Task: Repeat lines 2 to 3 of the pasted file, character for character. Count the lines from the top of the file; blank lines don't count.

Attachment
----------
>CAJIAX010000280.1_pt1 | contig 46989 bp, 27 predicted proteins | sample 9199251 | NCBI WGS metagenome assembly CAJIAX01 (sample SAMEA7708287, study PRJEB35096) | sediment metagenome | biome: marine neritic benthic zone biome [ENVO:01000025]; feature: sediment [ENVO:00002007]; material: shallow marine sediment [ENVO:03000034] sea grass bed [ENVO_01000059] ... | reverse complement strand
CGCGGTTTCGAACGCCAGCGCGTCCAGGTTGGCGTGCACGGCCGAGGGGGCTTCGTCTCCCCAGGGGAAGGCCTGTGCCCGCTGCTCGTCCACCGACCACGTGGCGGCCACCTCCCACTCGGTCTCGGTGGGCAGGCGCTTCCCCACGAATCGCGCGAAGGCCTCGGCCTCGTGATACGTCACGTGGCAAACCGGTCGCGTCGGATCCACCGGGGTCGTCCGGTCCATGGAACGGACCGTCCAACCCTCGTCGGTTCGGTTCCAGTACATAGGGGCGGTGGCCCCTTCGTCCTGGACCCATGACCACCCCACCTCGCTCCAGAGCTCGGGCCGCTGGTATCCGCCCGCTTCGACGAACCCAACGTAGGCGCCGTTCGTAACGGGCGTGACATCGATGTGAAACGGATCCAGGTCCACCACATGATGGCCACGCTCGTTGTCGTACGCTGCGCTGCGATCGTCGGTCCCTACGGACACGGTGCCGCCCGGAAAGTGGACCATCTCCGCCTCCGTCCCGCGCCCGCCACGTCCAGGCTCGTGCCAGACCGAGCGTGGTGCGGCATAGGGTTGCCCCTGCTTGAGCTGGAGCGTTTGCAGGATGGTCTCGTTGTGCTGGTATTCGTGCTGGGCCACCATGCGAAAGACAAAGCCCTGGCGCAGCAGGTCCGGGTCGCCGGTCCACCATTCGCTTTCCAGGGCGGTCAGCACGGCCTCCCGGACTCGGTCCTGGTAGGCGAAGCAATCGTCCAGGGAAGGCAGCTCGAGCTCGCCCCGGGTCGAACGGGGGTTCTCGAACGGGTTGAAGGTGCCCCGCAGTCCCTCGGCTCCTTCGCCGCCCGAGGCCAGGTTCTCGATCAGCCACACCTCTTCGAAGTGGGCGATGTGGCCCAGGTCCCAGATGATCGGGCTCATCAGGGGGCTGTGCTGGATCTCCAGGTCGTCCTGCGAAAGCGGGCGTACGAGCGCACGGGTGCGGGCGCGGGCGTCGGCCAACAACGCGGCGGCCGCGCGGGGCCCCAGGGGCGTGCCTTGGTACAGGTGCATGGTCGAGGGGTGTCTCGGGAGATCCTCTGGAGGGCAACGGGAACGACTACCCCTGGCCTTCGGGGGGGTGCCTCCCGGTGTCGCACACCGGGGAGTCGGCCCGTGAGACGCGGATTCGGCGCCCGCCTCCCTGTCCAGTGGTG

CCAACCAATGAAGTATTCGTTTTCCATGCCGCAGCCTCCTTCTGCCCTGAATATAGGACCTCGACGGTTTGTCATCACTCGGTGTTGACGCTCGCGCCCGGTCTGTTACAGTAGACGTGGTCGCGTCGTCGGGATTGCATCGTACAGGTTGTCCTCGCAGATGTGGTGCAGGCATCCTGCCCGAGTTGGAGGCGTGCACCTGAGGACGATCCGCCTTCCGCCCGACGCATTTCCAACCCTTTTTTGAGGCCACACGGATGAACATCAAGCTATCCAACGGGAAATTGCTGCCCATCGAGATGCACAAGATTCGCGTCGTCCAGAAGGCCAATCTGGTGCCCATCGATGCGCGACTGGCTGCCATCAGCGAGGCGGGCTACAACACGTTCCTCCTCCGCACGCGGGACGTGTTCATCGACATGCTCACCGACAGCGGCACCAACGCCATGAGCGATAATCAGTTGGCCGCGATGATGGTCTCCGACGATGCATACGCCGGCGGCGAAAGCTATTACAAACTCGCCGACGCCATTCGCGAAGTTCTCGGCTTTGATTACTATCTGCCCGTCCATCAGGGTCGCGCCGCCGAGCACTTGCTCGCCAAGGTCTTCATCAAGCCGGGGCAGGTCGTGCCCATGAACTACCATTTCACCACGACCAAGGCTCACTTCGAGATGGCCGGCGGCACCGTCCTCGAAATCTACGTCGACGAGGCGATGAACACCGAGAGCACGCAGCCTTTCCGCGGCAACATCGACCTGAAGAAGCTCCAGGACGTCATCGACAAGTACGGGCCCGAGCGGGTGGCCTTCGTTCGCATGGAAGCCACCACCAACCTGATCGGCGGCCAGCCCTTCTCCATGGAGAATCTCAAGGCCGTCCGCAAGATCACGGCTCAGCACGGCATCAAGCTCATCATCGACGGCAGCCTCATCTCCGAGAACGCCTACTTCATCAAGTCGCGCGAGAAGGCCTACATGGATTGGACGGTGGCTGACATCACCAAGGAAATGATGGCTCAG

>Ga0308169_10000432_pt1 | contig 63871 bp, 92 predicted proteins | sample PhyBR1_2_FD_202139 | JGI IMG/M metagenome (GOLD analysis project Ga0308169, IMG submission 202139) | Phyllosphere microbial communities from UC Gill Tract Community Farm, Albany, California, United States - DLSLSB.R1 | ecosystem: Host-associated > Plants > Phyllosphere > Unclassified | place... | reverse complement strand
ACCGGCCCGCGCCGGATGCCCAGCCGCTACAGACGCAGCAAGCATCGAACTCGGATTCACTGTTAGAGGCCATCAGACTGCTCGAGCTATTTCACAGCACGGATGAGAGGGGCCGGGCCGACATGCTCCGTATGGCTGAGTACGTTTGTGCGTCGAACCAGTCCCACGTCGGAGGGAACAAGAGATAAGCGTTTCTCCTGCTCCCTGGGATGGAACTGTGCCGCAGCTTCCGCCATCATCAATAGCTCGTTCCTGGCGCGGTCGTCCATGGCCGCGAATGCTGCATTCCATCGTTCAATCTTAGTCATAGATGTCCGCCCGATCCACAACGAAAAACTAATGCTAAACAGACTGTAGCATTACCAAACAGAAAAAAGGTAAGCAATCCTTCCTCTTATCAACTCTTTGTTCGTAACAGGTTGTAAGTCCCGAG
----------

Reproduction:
CGCGGTTTCGAACGCCAGCGCGTCCAGGTTGGCGTGCACGGCCGAGGGGGCTTCGTCTCCCCAGGGGAAGGCCTGTGCCCGCTGCTCGTCCACCGACCACGTGGCGGCCACCTCCCACTCGGTCTCGGTGGGCAGGCGCTTCCCCACGAATCGCGCGAAGGCCTCGGCCTCGTGATACGTCACGTGGCAAACCGGTCGCGTCGGATCCACCGGGGTCGTCCGGTCCATGGAACGGACCGTCCAACCCTCGTCGGTTCGGTTCCAGTACATAGGGGCGGTGGCCCCTTCGTCCTGGACCCATGACCACCCCACCTCGCTCCAGAGCTCGGGCCGCTGGTATCCGCCCGCTTCGACGAACCCAACGTAGGCGCCGTTCGTAACGGGCGTGACATCGATGTGAAACGGATCCAGGTCCACCACATGATGGCCACGCTCGTTGTCGTACGCTGCGCTGCGATCGTCGGTCCCTACGGACACGGTGCCGCCCGGAAAGTGGACCATCTCCGCCTCCGTCCCGCGCCCGCCACGTCCAGGCTCGTGCCAGACCGAGCGTGGTGCGGCATAGGGTTGCCCCTGCTTGAGCTGGAGCGTTTGCAGGATGGTCTCGTTGTGCTGGTATTCGTGCTGGGCCACCATGCGAAAGACAAAGCCCTGGCGCAGCAGGTCCGGGTCGCCGGTCCACCATTCGCTTTCCAGGGCGGTCAGCACGGCCTCCCGGACTCGGTCCTGGTAGGCGAAGCAATCGTCCAGGGAAGGCAGCTCGAGCTCGCCCCGGGTCGAACGGGGGTTCTCGAACGGGTTGAAGGTGCCCCGCAGTCCCTCGGCTCCTTCGCCGCCCGAGGCCAGGTTCTCGATCAGCCACACCTCTTCGAAGTGGGCGATGTGGCCCAGGTCCCAGATGATCGGGCTCATCAGGGGGCTGTGCTGGATCTCCAGGTCGTCCTGCGAAAGCGGGCGTACGAGCGCACGGGTGCGGGCGCGGGCGTCGGCCAACAACGCGGCGGCCGCGCGGGGCCCCAGGGGCGTGCCTTGGTACAGGTGCATGGTCGAGGGGTGTCTCGGGAGATCCTCTGGAGGGCAACGGGAACGACTACCCCTGGCCTTCGGGGGGGTGCCTCCCGGTGTCGCACACCGGGGAGTCGGCCCGTGAGACGCGGATTCGGCGCCCGCCTCCCTGTCCAGTGGTG

CCAACCAATGAAGTATTCGTTTTCCATGCCGCAGCCTCCTTCTGCCCTGAATATAGGACCTCGACGGTTTGTCATCACTCGGTGTTGACGCTCGCGCCCGGTCTGTTACAGTAGACGTGGTCGCGTCGTCGGGATTGCATCGTACAGGTTGTCCTCGCAGATGTGGTGCAGGCATCCTGCCCGAGTTGGAGGCGTGCACCTGAGGACGATCCGCCTTCCGCCCGACGCATTTCCAACCCTTTTTTGAGGCCACACGGATGAACATCAAGCTATCCAACGGGAAATTGCTGCCCATCGAGATGCACAAGATTCGCGTCGTCCAGAAGGCCAATCTGGTGCCCATCGATGCGCGACTGGCTGCCATCAGCGAGGCGGGCTACAACACGTTCCTCCTCCGCACGCGGGACGTGTTCATCGACATGCTCACCGACAGCGGCACCAACGCCATGAGCGATAATCAGTTGGCCGCGATGATGGTCTCCGACGATGCATACGCCGGCGGCGAAAGCTATTACAAACTCGCCGACGCCATTCGCGAAGTTCTCGGCTTTGATTACTATCTGCCCGTCCATCAGGGTCGCGCCGCCGAGCACTTGCTCGCCAAGGTCTTCATCAAGCCGGGGCAGGTCGTGCCCATGAACTACCATTTCACCACGACCAAGGCTCACTTCGAGATGGCCGGCGGCACCGTCCTCGAAATCTACGTCGACGAGGCGATGAACACCGAGAGCACGCAGCCTTTCCGCGGCAACATCGACCTGAAGAAGCTCCAGGACGTCATCGACAAGTACGGGCCCGAGCGGGTGGCCTTCGTTCGCATGGAAGCCACCACCAACCTGATCGGCGGCCAGCCCTTCTCCATGGAGAATCTCAAGGCCGTCCGCAAGATCACGGCTCAGCACGGCATCAAGCTCATCATCGACGGCAGCCTCATCTCCGAGAACGCCTACTTCATCAAGTCGCGCGAGAAGGCCTACATGGATTGGACGGTGGCTGACATCACCAAGGAAATGATGGCTCAG